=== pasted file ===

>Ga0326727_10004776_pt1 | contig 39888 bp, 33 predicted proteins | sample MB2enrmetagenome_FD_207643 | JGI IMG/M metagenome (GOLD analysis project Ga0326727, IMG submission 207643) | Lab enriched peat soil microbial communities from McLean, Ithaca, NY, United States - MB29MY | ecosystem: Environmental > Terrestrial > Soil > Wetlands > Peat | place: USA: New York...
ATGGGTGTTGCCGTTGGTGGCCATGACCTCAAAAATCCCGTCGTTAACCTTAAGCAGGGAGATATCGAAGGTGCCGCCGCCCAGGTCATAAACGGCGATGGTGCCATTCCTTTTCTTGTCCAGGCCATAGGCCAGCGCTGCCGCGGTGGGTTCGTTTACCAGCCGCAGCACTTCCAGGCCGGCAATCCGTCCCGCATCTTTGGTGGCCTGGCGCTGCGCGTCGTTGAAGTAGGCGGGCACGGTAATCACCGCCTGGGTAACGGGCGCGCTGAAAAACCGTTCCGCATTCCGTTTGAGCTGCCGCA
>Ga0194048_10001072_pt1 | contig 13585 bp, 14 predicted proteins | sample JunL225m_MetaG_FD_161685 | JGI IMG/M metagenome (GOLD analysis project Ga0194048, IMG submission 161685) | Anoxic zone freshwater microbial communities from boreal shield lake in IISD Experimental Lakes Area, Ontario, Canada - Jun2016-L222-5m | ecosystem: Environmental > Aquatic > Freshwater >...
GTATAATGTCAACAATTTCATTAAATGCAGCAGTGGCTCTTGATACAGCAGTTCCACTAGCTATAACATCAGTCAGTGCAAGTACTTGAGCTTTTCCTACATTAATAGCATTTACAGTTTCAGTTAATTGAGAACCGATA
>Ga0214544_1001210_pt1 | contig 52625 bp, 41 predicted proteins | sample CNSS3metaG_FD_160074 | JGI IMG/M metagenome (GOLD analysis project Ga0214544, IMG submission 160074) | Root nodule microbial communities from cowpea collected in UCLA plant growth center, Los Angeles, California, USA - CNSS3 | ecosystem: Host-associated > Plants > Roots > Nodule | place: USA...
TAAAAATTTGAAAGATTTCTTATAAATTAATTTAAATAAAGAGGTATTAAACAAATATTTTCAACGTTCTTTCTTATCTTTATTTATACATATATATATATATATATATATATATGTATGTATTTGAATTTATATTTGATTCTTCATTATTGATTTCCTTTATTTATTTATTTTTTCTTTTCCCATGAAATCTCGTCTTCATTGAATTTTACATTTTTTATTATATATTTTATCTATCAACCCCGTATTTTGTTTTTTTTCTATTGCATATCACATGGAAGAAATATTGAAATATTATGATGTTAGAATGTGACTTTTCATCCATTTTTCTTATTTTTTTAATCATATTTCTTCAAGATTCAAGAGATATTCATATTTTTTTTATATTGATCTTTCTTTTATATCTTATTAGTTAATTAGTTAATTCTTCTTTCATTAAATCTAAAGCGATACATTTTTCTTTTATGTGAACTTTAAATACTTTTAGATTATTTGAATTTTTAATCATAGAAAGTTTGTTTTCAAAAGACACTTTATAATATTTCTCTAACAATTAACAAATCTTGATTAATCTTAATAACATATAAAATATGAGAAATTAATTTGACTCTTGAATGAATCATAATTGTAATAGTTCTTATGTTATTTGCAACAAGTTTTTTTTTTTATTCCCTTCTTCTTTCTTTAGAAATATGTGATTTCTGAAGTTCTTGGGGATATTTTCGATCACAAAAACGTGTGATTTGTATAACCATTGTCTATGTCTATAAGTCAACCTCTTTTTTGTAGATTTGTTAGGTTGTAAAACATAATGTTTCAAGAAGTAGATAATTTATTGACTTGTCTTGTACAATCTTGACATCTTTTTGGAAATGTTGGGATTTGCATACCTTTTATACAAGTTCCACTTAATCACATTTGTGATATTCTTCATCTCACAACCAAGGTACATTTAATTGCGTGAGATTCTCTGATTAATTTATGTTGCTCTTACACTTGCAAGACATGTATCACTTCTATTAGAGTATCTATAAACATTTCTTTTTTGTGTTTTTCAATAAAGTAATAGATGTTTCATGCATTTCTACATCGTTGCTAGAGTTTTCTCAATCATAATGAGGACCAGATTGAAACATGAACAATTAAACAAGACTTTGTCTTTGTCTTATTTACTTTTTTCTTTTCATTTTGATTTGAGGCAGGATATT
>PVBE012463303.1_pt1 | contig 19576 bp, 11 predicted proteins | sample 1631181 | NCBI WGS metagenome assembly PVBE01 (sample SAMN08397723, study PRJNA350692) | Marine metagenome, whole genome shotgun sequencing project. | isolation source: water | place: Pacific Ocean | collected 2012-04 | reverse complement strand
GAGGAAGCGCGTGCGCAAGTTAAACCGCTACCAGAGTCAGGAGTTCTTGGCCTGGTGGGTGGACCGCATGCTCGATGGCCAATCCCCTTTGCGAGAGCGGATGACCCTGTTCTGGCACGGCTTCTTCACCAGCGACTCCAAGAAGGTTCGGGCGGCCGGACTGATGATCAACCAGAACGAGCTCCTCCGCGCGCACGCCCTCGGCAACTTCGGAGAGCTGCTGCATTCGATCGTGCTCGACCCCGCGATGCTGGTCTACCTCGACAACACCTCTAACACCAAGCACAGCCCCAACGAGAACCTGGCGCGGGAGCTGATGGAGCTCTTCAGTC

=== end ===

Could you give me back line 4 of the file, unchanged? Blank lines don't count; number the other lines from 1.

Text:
GTATAATGTCAACAATTTCATTAAATGCAGCAGTGGCTCTTGATACAGCAGTTCCACTAGCTATAACATCAGTCAGTGCAAGTACTTGAGCTTTTCCTACATTAATAGCATTTACAGTTTCAGTTAATTGAGAACCGATA